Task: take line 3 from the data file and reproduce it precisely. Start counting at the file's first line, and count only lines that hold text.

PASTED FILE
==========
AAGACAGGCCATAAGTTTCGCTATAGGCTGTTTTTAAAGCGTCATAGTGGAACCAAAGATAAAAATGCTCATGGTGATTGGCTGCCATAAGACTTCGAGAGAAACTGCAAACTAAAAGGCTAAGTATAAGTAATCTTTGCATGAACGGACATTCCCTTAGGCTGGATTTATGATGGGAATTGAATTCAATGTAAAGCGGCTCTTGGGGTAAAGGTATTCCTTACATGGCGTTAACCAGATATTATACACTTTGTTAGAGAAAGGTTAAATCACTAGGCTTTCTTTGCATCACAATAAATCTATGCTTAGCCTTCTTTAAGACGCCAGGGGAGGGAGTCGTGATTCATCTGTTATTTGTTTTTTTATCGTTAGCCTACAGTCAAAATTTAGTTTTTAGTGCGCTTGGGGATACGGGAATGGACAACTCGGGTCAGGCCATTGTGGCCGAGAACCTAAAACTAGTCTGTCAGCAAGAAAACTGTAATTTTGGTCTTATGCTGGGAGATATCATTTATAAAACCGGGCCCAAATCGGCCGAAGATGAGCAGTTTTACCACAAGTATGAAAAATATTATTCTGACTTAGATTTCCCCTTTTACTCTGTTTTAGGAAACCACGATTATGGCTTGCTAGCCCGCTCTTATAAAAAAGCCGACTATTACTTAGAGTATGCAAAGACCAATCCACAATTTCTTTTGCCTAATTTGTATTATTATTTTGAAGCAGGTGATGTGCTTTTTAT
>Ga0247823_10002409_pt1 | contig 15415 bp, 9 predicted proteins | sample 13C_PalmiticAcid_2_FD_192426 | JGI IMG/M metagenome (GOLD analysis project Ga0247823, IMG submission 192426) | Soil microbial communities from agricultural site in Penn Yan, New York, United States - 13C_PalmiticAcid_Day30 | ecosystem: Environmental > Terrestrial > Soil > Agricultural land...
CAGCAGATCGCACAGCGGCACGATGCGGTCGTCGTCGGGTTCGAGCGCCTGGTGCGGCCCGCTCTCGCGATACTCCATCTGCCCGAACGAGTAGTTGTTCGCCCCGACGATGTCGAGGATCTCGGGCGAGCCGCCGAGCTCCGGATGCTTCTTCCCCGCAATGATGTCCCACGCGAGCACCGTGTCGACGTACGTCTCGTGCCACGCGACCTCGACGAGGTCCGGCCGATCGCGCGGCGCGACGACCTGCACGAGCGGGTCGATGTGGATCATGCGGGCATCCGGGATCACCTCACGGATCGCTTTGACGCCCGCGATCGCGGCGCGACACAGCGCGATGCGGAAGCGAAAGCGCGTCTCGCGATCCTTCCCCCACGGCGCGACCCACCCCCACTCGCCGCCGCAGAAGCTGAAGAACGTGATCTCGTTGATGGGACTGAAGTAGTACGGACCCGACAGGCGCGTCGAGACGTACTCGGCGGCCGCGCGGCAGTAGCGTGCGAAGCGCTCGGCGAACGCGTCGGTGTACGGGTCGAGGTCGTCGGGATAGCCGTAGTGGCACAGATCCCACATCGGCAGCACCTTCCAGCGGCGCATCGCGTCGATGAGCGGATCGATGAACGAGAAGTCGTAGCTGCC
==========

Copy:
CAGCAGATCGCACAGCGGCACGATGCGGTCGTCGTCGGGTTCGAGCGCCTGGTGCGGCCCGCTCTCGCGATACTCCATCTGCCCGAACGAGTAGTTGTTCGCCCCGACGATGTCGAGGATCTCGGGCGAGCCGCCGAGCTCCGGATGCTTCTTCCCCGCAATGATGTCCCACGCGAGCACCGTGTCGACGTACGTCTCGTGCCACGCGACCTCGACGAGGTCCGGCCGATCGCGCGGCGCGACGACCTGCACGAGCGGGTCGATGTGGATCATGCGGGCATCCGGGATCACCTCACGGATCGCTTTGACGCCCGCGATCGCGGCGCGACACAGCGCGATGCGGAAGCGAAAGCGCGTCTCGCGATCCTTCCCCCACGGCGCGACCCACCCCCACTCGCCGCCGCAGAAGCTGAAGAACGTGATCTCGTTGATGGGACTGAAGTAGTACGGACCCGACAGGCGCGTCGAGACGTACTCGGCGGCCGCGCGGCAGTAGCGTGCGAAGCGCTCGGCGAACGCGTCGGTGTACGGGTCGAGGTCGTCGGGATAGCCGTAGTGGCACAGATCCCACATCGGCAGCACCTTCCAGCGGCGCATCGCGTCGATGAGCGGATCGATGAACGAGAAGTCGTAGCTGCC